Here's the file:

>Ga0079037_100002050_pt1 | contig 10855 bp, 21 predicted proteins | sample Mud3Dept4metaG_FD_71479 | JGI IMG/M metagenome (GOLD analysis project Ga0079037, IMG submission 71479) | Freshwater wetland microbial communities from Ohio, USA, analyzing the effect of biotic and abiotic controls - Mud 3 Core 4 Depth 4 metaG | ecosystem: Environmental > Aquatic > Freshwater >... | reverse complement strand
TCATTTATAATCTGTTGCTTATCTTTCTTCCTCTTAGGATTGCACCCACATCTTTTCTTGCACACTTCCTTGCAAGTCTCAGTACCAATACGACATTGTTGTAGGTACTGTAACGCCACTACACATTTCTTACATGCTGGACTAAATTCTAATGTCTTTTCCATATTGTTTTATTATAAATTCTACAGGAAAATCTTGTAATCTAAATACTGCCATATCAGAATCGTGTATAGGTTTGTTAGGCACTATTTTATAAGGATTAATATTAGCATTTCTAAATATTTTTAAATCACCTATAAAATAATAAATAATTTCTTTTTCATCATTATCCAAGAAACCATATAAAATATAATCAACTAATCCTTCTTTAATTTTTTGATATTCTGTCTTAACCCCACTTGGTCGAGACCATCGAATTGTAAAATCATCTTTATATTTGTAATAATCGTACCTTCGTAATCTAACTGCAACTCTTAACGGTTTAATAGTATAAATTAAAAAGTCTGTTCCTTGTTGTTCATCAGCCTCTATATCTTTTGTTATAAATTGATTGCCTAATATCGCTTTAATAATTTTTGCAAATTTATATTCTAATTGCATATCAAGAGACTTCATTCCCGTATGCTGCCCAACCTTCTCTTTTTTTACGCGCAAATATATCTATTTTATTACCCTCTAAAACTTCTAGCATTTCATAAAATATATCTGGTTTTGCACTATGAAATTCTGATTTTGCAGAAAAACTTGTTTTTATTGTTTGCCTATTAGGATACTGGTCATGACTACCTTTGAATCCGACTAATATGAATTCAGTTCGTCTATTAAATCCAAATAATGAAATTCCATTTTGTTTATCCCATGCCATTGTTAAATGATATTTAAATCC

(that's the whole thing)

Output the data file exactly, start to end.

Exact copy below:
>Ga0079037_100002050_pt1 | contig 10855 bp, 21 predicted proteins | sample Mud3Dept4metaG_FD_71479 | JGI IMG/M metagenome (GOLD analysis project Ga0079037, IMG submission 71479) | Freshwater wetland microbial communities from Ohio, USA, analyzing the effect of biotic and abiotic controls - Mud 3 Core 4 Depth 4 metaG | ecosystem: Environmental > Aquatic > Freshwater >... | reverse complement strand
TCATTTATAATCTGTTGCTTATCTTTCTTCCTCTTAGGATTGCACCCACATCTTTTCTTGCACACTTCCTTGCAAGTCTCAGTACCAATACGACATTGTTGTAGGTACTGTAACGCCACTACACATTTCTTACATGCTGGACTAAATTCTAATGTCTTTTCCATATTGTTTTATTATAAATTCTACAGGAAAATCTTGTAATCTAAATACTGCCATATCAGAATCGTGTATAGGTTTGTTAGGCACTATTTTATAAGGATTAATATTAGCATTTCTAAATATTTTTAAATCACCTATAAAATAATAAATAATTTCTTTTTCATCATTATCCAAGAAACCATATAAAATATAATCAACTAATCCTTCTTTAATTTTTTGATATTCTGTCTTAACCCCACTTGGTCGAGACCATCGAATTGTAAAATCATCTTTATATTTGTAATAATCGTACCTTCGTAATCTAACTGCAACTCTTAACGGTTTAATAGTATAAATTAAAAAGTCTGTTCCTTGTTGTTCATCAGCCTCTATATCTTTTGTTATAAATTGATTGCCTAATATCGCTTTAATAATTTTTGCAAATTTATATTCTAATTGCATATCAAGAGACTTCATTCCCGTATGCTGCCCAACCTTCTCTTTTTTTACGCGCAAATATATCTATTTTATTACCCTCTAAAACTTCTAGCATTTCATAAAATATATCTGGTTTTGCACTATGAAATTCTGATTTTGCAGAAAAACTTGTTTTTATTGTTTGCCTATTAGGATACTGGTCATGACTACCTTTGAATCCGACTAATATGAATTCAGTTCGTCTATTAAATCCAAATAATGAAATTCCATTTTGTTTATCCCATGCCATTGTTAAATGATATTTAAATCC